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Songs from the Bengali Earth: Bhoomi’s Top 10

Amanda Sodhi
Formed in Kolkata in 1999, Bhoomi, which literally translates into “earth,” is credited with having revived Bengali folk music. The band consists of Surojit Chatterjee, Soumitra Ray, Hemanto Goswami, Abhijit Ghosh and Robin Lai. They have performed at the United Nations headquarters in New York, and in 2008, Bhoomi was the only Asian band to perform at the International Jazz Festival in Montreal, Canada. The band has a dozen albums to their credit and also has composed for UNICEF projects, television shows and commercials. Here’s looking back at Bhoomi’s top 10 songs.

10. “Pub Akasher Gaan” from Udaan (2001)

“Pub Akasher Gaan,” from Bhoomi’s successful second album Udaan, released by Times music, brings together an oriental-sounding flute with Indian percussion instruments played with a Middle Eastern touch. The song has a motivational sort of feel with a steady up-and-down pace, drum beat and dramatic vocals.

9. “Jamunar Tufan Dekhe” from Lokogiti Local (2004)

The sound of the wind, chimes, tabla, electric guitar and Russian-mood-conjuring accordion make Lokogiti Local the perfect song to relax to.

8. “Nozen Express” from Udaan (2001)

“Nozen Express” is a pretty neat composition – although it is one of Bhoomi’s longer tracks, the qawali touch is pretty neat, and the sound of a train and extensive use of a flute for a good two minutes towards the end really stands out.

7. “Sanjhe Fote Jhingaphool” from Lokogiti Local (2004)

Here comes another song from Lokogiti Local, “Sanjhe Fote Jhingaphool,” which conjures up a rustic setting. Sounds of birds, the dafli, and violins are pleasant to listen to. However, the emphasis this time around is on somber vocals.

6. “Khejur Gache Hari Badho Maan” from Lokogiti Local (2004)

Okay, so Lokogiti Local sure is a winner of an album, because another song from the album makes it on this list. ”Khejur Gache Hari Badho Maan” has a Bengali version of Indian Ocean sort of feel to it, probably because of use of the chorus and prominent instrumental interludes. Bhoomi use traditional instruments in this song, which makes sense as the album Lokotigiti Local was their tribute to Bengali soil.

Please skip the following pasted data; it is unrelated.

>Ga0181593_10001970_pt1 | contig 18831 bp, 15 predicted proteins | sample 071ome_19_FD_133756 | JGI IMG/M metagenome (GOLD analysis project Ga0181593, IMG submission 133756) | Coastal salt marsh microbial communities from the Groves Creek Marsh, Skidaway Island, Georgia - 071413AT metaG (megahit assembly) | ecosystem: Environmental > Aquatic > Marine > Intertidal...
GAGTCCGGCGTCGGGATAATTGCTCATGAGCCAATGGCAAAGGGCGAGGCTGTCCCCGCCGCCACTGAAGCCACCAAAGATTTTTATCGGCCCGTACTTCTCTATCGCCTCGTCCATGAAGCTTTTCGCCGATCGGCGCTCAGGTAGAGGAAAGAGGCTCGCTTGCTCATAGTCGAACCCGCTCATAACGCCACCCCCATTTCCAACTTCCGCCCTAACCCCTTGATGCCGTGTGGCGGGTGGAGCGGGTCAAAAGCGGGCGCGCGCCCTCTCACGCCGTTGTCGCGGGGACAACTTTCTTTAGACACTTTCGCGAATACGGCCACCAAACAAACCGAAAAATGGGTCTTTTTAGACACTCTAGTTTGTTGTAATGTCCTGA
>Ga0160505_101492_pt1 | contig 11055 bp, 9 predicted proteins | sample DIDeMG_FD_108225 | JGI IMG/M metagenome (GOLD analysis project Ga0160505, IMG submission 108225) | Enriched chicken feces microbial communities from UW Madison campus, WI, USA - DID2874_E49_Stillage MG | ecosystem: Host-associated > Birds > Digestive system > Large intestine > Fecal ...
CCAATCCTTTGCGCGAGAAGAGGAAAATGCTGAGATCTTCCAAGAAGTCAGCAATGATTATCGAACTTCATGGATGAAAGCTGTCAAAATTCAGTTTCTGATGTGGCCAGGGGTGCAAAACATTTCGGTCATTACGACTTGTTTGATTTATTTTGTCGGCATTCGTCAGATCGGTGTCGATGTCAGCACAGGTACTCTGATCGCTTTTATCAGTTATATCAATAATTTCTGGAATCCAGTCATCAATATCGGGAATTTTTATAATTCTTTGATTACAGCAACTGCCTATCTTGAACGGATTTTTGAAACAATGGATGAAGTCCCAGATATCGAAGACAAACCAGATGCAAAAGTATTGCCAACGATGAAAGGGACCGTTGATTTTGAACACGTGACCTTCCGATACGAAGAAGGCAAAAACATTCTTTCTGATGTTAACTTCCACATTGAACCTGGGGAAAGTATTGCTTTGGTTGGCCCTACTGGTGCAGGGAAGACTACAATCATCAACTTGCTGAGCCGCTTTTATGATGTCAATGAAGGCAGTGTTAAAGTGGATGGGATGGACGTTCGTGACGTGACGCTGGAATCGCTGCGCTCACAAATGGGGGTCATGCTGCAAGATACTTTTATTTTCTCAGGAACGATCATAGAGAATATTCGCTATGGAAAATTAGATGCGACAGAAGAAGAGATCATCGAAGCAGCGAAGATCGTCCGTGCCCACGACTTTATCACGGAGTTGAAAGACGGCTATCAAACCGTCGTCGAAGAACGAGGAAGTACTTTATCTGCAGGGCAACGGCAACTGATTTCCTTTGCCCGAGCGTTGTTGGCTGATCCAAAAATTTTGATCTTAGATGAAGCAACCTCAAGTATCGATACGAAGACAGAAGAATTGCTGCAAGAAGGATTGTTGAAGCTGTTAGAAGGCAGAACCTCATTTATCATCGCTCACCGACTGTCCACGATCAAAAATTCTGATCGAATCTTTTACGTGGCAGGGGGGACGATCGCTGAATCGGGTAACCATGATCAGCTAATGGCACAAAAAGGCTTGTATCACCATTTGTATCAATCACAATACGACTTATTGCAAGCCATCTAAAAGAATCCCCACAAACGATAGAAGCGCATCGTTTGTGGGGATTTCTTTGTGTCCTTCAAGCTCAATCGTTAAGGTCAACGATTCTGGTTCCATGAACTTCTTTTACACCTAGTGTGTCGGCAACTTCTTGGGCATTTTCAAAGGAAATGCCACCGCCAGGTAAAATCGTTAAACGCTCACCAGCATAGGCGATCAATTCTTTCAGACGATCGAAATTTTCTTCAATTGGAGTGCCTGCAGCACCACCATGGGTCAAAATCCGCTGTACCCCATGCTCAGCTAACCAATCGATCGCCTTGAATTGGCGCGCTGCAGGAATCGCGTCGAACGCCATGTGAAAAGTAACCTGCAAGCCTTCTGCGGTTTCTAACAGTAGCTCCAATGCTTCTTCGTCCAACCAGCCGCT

5. “Rangila Re” from Jatra Shuru (2000)

“Rangila Re,” is significant as it is part of Bhoomi’s debut album Jatra Shuru, which released in 2000 and created history in terms of popularity and sales. In fact, the album was applauded as being Times Music’s best-selling album in the regional category – an impressive feat for a debut album. The composition draws from the traditional folk settings of India, the acoustic guitar, faint percussion taking a backseat and vocals taking the center stage.

4. “For a Better Day” from Gaan Bahan (2007)

“For a Better Day,” released by Times Music in Bhoomi’s eighth album Gaan Bahan, is an important composition for the band as it is their only English song – which was dedicated to the United Nations. The song revolves around homelessness, poverty and reaching out to those in need. Although the lyrics are in English, instruments used are traditional, including the piano, tabla and violin.

3. “Ami Jare Chai Re” from Paal Chhutechhe (2003)

From Paal Chhutechhe, Bhoomi’s fourth album released under the HMV SaReGaMa label, “Ami Jare Chai Re” leaves a lasting impact with a more somber tone, and a lovely array of instruments ranging from the piano, guitar and bass to the chimes and flute.

2. “Bare Bare Aar Aasa Hobe Na” from Paal Chhutechhe (2003)

Also from Paal Chhutechhe, “Bare Bare Aar Aasa Hobe Na” mixes Latin percussion with the traditional harmonium and keyboard giving the composition a unique world music feel.

1. “Amra Nutal Neel Digante” from Aamra Notun Jouboner Doot (2009)

Many of Bhoomi’s compositions draw from sounds from mother nature – “Amra Nutal Neel Digante” also begins with the sound of birds chirping. The use of a cheerful flute, steady dafli and tabla makes the song a soothing experience. The vocals sound heartfelt in this simply orchestrated composition.

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